The Mechanical is a piece of speculative fiction which tells of an alternative history in which the Netherlands have unlocked the power to bring clockwork to life using alchemy. The last stronghold against the empirical might of the Dutch is Marseille in the West, home to the King of France in exile. Playing her part in the resistance is a foul-mouthed spy master named Bernice De Laval. The French are preparing to defend their city with the Clockmakers secrets, as well as an armory of advanced chemical weapons.
The story begins with Jax, a mechanical servitor who is contracted to a merchant family. Whilst running an errand he stops to see the execution of some papist spies and an apparently rouge Clakker (another name for mechanical servants.) We learn that Clakkers not bound by geasa are incredibly rare and considered to be extremely dangerous. Few Clakkers are ever freed from the compulsions that dictate their lives and any attempt to resist these compulsions causes them agony and eventually death. We also becoming acquainted with Pastor Visser, the last surviving member of a spy-ring. He sets Jax on an errand that eventually results in the servitor becoming free.
There are a few point of views within this novel with Jax as the driving character. He serves as a catalyst for the characters coming together, as well as acting as a humanising force for the machines. We watch him discover his own free will and wrestles with the consequences of his actions. As the story progresses we also view the world from Visser’s perspective. He falls into the hands of chief torturer of the Guild of Horologists and Alchemists Anastasia Bell with consequences that might be hard for some readers to stomach. Bernice features heavily and eventually joins forces with Jax, though her motives are less pure than his. She is an all out anti-heroine, making terrible decisions in a desperate bid to outmanoveur the Dutch and their mechanical army.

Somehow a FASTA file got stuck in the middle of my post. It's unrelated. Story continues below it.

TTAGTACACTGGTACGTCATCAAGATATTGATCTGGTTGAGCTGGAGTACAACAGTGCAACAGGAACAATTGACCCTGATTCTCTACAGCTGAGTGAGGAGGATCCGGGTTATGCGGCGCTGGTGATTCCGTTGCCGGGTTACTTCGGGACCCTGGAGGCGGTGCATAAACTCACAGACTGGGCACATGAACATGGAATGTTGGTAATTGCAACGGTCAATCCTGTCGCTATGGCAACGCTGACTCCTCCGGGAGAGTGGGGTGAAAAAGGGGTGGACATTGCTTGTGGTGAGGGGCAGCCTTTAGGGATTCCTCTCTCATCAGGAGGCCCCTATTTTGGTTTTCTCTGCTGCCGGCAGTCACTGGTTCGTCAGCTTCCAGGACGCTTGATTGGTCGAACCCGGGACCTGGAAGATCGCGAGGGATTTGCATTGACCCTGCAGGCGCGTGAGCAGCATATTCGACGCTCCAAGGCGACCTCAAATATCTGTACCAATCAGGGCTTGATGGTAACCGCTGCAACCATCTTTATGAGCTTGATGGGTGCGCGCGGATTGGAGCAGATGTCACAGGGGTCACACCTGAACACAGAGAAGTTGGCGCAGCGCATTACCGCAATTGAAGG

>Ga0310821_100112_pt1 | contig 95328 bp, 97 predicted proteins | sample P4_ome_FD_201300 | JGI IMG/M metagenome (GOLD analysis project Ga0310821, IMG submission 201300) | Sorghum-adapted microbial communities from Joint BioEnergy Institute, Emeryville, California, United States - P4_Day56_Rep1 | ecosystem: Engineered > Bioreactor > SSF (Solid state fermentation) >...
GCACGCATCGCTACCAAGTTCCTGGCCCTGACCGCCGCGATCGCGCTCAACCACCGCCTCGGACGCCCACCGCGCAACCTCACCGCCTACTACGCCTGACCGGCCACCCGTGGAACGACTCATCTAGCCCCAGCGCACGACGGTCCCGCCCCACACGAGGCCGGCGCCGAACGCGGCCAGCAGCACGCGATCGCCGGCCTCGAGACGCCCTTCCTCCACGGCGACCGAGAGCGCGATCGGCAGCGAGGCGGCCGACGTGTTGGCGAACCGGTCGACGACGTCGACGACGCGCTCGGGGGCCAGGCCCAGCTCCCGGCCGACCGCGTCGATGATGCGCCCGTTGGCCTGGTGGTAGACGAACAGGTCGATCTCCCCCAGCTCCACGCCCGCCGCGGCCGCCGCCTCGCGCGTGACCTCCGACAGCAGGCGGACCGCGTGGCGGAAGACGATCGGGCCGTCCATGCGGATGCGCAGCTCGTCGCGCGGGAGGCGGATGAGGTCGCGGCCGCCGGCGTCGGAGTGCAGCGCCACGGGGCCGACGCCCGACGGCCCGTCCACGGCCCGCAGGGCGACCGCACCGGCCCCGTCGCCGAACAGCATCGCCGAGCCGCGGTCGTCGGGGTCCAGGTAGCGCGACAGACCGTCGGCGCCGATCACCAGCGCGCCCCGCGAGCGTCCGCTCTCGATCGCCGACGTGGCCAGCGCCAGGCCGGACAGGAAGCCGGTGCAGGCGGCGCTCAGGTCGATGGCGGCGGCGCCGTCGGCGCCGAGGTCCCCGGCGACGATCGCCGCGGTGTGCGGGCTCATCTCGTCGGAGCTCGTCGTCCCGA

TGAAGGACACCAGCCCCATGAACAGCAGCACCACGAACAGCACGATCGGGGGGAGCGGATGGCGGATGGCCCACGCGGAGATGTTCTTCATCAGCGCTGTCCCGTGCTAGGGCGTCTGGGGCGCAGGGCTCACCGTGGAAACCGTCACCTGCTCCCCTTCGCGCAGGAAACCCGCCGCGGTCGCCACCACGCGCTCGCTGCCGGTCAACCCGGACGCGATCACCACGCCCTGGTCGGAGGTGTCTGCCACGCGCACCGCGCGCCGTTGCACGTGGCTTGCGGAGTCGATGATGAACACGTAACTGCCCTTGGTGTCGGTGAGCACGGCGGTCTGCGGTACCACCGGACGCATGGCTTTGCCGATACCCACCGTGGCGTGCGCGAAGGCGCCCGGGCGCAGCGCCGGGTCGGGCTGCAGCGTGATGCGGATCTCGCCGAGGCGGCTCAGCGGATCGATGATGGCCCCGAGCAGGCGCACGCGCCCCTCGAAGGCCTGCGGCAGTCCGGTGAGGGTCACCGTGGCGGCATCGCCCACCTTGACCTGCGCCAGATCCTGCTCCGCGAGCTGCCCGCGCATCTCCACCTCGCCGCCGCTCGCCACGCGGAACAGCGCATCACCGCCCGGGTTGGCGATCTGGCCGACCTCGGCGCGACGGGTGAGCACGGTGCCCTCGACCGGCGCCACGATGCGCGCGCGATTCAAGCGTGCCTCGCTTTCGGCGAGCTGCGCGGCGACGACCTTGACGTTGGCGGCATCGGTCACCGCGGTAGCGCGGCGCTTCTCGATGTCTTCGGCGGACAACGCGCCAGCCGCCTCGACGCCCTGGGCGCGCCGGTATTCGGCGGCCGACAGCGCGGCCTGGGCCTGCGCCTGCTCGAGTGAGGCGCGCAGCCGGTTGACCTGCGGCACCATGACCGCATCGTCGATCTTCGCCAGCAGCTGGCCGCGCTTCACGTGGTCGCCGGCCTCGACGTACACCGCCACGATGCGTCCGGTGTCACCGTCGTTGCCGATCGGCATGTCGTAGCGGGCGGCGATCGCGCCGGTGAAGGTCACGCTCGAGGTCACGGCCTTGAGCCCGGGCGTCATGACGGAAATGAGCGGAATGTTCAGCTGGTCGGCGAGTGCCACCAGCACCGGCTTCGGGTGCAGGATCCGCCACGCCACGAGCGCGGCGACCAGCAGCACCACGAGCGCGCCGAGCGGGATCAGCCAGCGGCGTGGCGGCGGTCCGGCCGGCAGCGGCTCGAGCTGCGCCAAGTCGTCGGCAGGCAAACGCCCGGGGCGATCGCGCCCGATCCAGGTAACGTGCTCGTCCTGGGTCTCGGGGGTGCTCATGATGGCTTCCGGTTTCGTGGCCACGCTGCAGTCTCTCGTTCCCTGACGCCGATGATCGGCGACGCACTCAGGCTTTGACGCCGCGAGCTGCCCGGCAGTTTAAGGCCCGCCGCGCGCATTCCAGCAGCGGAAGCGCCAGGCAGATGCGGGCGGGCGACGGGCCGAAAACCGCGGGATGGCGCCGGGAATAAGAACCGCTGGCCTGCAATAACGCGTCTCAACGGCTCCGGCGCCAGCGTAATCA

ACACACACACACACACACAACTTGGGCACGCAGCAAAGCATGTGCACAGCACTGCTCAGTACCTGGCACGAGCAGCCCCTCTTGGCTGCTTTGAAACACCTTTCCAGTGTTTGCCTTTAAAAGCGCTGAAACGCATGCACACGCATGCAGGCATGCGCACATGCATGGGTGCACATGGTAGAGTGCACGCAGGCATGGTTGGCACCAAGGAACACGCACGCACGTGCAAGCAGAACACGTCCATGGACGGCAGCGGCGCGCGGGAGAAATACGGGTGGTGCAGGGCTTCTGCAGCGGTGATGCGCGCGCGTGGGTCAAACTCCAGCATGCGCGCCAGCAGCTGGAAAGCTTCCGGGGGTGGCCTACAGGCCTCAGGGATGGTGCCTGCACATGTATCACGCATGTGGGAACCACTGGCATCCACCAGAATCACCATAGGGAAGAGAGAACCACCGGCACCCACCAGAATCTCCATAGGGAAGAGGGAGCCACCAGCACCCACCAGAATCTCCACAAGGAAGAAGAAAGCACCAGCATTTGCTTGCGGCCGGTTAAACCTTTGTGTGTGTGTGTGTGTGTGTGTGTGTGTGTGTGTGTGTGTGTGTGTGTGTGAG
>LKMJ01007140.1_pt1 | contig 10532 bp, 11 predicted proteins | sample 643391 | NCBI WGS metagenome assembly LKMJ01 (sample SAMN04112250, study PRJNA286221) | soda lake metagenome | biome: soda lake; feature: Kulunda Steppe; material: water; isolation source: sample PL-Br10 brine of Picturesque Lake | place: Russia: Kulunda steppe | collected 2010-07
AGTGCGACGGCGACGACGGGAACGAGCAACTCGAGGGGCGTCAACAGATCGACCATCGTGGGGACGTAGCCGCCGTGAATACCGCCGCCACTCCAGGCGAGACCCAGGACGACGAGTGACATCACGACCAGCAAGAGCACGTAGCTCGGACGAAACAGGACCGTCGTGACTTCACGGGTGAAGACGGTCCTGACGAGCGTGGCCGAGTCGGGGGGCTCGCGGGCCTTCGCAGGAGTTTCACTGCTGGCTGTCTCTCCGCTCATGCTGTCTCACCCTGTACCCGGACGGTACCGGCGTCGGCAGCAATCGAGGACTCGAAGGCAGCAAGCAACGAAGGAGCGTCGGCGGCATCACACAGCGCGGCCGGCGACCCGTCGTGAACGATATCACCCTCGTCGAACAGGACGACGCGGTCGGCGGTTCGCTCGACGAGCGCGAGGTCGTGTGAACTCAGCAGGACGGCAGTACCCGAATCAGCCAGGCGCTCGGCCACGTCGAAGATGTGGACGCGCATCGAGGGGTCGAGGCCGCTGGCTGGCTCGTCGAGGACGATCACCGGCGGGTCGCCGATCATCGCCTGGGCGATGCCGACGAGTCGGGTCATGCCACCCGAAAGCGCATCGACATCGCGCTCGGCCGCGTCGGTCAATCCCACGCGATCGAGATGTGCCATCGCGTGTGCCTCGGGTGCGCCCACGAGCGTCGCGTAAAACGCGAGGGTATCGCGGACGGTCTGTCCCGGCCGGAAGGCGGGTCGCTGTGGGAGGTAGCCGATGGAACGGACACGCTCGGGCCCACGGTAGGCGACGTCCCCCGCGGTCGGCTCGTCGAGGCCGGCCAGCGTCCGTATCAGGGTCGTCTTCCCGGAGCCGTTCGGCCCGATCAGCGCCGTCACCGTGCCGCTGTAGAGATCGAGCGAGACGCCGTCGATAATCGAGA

One of the great things about this novel is that on the surface it’s about robots rising up to sieze power. Yet as you become intrenched in the story it carries with it some weighty themes and philosophical ideas. One of the most interesting explorations is the question of what constitutes free-will and the religious implications of this. Raising questions such as if free will is removed is the soul also removed or would it still be burdened by the actions of the possessed individual.
The level of description can become a bit much at times, I often struggle with books that are too wordy or when an author spends 4 hours describing the density of a pin. I felt that initially I found it too much, however you soon get into the rhythm of it. Be prepared however for some questionable staring off into the distance moments while the characters lament about life whilst looking upon nature’s glory.
As a whole this book is a class act, beautifully written, fun and full of action. There are strong female characters and all of the characters have real stake and powerful motivations. The author isn’t precious about destroying their lives and everything they hold dear which helps to bring the painful parts of the novel to life.
It is worth pointing out that this is more a novel in three parts than a trilogy. You can’t read one without the others which might bother some. I personally loved it so much I didn’t mind and devoured all three in quick succession. There’s also always a risk with numerous POV, inevitably you’ll like one more than the other except with this novel I didn’t feel that there was a boring perspective, it all fitted together and each slice of perception served the story well in it’s content.
I loved it, will probably re-read, if only to get Bernice’s insults down for use in my everyday life!
Have you read anything by Ian Tregillis, let me know your views in the comments!